A Thought About AA

I can recall, very vividly, my uncle screaming at me, “Don’t eat my fucking Lucky Charms.” It was the only food he could stomach while wasting away on my grandmother’s couch, dying from cirrhosis of the liver.  My dad was an alcoholic, so was my grandfather and many others. All these men attended AA and followed the 12 step program. Here’s where I have the problem, a theistic program, pushes someone who is already down into thinking they just can’t it without god–I’m a firm believer in the power of one’s self. I really hate that people are duped into believing some distant invisible being is bestowing them some magical power to quit the bottle, or anything, for that matter. You put in the time. You put in the effort. You did it. Why give credit to something else? Doesn’t that morally release you from responsibility if you fall off the wagon, “God took away my strength!” God is unnecessary. I used to think my prayers and faith carried me day to day, but it wasn’t. I no longer write off my personal choices to the whims of a silent god. And it should go without saying, ancient mysticism isn’t a cure for a serious addiction.

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9 thoughts on “A Thought About AA

  1. What I don’t understand is how a person can say they are an alcoholic for the rest of their life, even though they don’t drink anymore. For example, if a 50 year old quit drinking at 25, he or she has not been drinking for half their life and most of their adult life, but they might still refer to themselves as an alcoholic. It may help some people, but I think at that point it’s safe to say you aren’t an alcoholic anymore.

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    1. I’ve thought about this too, it confused me but, the thinking surrounding it is more of a reminder to not fall back into old habits. I’m addicted to nicotine, and I know that when I do eventually quit, I’ll probably crave the substance on and off for a great deal of my life. I’m not going to go around telling everyone I’m addict, but I’d rather live with the warning than the addiction!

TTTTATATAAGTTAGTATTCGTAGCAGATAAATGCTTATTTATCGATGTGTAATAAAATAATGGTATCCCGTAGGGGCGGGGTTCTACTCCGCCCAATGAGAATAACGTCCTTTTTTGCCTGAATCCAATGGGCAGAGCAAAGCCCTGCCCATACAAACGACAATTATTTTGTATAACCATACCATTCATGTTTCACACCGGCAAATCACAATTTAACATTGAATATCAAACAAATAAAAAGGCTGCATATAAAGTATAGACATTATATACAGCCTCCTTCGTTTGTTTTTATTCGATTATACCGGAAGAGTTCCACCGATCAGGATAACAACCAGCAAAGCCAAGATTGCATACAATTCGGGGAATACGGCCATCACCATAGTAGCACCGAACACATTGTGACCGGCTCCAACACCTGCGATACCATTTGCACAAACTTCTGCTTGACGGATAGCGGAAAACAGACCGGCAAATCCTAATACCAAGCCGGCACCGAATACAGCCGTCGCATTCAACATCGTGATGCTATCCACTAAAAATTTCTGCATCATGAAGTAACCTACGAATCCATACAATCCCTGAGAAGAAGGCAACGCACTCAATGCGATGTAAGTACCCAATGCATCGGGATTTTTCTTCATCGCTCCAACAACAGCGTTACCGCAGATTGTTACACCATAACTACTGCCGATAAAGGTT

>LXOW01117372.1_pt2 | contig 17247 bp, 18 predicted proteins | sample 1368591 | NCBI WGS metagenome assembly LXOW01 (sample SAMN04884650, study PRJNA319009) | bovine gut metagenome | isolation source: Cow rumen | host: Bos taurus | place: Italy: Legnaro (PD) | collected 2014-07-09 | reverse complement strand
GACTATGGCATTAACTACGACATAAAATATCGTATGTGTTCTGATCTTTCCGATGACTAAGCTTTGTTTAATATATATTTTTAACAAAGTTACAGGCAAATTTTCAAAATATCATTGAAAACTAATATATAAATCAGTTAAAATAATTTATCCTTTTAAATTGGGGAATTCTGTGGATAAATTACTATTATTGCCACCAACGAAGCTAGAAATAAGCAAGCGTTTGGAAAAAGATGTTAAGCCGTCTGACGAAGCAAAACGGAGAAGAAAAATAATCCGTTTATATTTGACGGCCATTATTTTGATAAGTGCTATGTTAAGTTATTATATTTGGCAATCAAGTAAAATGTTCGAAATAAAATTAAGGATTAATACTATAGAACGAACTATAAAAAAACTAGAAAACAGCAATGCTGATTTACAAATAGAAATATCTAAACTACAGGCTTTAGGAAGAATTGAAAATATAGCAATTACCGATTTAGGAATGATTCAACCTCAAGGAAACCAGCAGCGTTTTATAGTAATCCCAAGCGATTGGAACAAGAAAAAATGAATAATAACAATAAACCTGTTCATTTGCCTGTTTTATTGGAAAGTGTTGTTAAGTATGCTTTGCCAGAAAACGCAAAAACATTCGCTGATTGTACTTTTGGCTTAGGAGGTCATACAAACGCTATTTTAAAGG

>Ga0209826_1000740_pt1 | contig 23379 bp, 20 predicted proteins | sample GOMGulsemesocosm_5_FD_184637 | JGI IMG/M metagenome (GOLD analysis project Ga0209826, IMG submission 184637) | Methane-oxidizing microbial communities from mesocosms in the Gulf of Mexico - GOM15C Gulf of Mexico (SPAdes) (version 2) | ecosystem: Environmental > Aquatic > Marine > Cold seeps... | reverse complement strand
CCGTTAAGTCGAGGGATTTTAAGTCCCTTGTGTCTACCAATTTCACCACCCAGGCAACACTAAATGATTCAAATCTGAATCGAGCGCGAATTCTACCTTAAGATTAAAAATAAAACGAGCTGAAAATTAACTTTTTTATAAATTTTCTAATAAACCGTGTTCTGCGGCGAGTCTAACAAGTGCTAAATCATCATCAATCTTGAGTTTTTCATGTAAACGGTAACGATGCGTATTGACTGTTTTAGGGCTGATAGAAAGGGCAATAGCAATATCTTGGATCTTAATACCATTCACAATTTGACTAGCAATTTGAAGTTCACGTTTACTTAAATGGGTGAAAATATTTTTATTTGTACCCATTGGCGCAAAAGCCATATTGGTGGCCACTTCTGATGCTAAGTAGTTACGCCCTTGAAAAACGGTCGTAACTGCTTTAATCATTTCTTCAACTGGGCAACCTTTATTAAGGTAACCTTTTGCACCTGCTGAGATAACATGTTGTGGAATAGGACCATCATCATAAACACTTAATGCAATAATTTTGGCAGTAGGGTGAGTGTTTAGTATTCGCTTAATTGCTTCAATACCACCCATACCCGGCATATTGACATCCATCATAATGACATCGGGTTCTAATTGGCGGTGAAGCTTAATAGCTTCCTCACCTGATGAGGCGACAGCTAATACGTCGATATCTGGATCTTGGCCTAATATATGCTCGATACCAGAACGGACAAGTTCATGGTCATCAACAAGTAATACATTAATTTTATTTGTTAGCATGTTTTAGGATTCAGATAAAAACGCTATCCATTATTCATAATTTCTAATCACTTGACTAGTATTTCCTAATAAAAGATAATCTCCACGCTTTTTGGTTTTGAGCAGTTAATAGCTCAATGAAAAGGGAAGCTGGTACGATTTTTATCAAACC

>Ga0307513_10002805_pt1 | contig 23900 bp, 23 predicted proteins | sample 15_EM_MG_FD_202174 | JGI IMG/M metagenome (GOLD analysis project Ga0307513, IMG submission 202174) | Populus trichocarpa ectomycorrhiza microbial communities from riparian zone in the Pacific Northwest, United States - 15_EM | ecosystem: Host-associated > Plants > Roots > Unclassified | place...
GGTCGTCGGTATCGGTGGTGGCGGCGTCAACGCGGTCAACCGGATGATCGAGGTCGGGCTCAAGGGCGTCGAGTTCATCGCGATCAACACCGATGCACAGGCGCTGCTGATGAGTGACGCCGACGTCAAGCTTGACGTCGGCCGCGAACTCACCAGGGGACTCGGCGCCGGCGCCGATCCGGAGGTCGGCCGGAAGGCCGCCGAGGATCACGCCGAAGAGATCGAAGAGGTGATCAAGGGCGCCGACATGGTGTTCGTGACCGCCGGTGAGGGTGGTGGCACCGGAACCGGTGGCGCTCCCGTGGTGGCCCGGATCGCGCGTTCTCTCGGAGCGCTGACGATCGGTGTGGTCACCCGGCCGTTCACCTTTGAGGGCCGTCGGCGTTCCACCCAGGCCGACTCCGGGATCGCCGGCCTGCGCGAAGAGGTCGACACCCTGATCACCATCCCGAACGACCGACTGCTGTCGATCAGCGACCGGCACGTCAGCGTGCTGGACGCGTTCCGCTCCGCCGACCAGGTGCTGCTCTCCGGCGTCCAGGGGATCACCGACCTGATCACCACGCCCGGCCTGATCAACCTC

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  2. Nicely shared 🙂 short and sweet. You mention those who recover and those who don’t. For me, AA was a stepping stone. I am empowered now that I have discovered how to live without AA and without ‘degenerate behavior’. AA was quite a small box. More so, I hear over and over, AA is not a church. ‘Bull dog poop” I am not happy about the misrepresentation of the organization.

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    1. A church no. I understand that it’s a means to an end, and if a belief in a god of some sort helps you overcome sickness and death, then so be it. For such is better than living a sickly life and dying young. But I shun any god who shucks personal responsibility and calls the human will “sin”, for those things are all we have.

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  3. Awesome. I will use this line: “….it’s my life. I lived it and I embrace it. I don’t write off my personal choices to the whims of a silent god.”

    I believe as you do for the most part. I can’t imagine having said that any better.

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